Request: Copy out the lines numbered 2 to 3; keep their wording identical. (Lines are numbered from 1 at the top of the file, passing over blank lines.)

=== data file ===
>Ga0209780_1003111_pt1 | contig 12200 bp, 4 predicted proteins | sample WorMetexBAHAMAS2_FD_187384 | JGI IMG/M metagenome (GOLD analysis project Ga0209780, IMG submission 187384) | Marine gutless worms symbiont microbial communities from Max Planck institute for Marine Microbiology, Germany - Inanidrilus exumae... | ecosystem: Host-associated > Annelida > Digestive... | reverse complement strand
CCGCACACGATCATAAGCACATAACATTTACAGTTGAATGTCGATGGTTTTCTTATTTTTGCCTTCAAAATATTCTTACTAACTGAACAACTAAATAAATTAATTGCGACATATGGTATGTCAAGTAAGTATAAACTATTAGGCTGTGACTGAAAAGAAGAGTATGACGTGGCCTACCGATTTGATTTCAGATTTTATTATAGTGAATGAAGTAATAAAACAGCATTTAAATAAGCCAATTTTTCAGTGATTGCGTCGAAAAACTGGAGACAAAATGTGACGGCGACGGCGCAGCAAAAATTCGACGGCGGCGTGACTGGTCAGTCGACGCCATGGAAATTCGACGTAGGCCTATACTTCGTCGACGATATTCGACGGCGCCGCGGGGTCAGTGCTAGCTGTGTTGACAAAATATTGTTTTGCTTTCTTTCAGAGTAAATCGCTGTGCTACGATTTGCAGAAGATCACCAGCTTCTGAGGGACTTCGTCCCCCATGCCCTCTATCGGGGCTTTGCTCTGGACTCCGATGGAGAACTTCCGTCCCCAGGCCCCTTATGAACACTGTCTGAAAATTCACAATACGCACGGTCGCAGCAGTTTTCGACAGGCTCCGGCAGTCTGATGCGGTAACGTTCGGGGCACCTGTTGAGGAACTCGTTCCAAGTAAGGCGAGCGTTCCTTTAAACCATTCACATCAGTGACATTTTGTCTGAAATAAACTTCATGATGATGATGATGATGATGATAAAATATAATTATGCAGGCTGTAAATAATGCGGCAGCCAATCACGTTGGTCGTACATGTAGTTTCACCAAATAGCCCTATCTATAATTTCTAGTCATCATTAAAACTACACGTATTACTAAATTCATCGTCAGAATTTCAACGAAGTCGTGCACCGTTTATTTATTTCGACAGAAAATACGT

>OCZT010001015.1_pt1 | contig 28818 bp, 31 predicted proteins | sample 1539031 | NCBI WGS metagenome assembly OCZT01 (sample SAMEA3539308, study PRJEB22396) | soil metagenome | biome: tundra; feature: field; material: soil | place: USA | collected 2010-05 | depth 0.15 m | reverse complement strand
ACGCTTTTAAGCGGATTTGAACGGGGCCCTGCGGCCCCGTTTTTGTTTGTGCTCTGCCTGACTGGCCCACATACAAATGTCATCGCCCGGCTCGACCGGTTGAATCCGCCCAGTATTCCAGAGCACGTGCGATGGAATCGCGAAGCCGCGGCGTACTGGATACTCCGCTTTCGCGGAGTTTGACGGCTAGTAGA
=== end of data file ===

CCGCACACGATCATAAGCACATAACATTTACAGTTGAATGTCGATGGTTTTCTTATTTTTGCCTTCAAAATATTCTTACTAACTGAACAACTAAATAAATTAATTGCGACATATGGTATGTCAAGTAAGTATAAACTATTAGGCTGTGACTGAAAAGAAGAGTATGACGTGGCCTACCGATTTGATTTCAGATTTTATTATAGTGAATGAAGTAATAAAACAGCATTTAAATAAGCCAATTTTTCAGTGATTGCGTCGAAAAACTGGAGACAAAATGTGACGGCGACGGCGCAGCAAAAATTCGACGGCGGCGTGACTGGTCAGTCGACGCCATGGAAATTCGACGTAGGCCTATACTTCGTCGACGATATTCGACGGCGCCGCGGGGTCAGTGCTAGCTGTGTTGACAAAATATTGTTTTGCTTTCTTTCAGAGTAAATCGCTGTGCTACGATTTGCAGAAGATCACCAGCTTCTGAGGGACTTCGTCCCCCATGCCCTCTATCGGGGCTTTGCTCTGGACTCCGATGGAGAACTTCCGTCCCCAGGCCCCTTATGAACACTGTCTGAAAATTCACAATACGCACGGTCGCAGCAGTTTTCGACAGGCTCCGGCAGTCTGATGCGGTAACGTTCGGGGCACCTGTTGAGGAACTCGTTCCAAGTAAGGCGAGCGTTCCTTTAAACCATTCACATCAGTGACATTTTGTCTGAAATAAACTTCATGATGATGATGATGATGATGATAAAATATAATTATGCAGGCTGTAAATAATGCGGCAGCCAATCACGTTGGTCGTACATGTAGTTTCACCAAATAGCCCTATCTATAATTTCTAGTCATCATTAAAACTACACGTATTACTAAATTCATCGTCAGAATTTCAACGAAGTCGTGCACCGTTTATTTATTTCGACAGAAAATACGT

>OCZT010001015.1_pt1 | contig 28818 bp, 31 predicted proteins | sample 1539031 | NCBI WGS metagenome assembly OCZT01 (sample SAMEA3539308, study PRJEB22396) | soil metagenome | biome: tundra; feature: field; material: soil | place: USA | collected 2010-05 | depth 0.15 m | reverse complement strand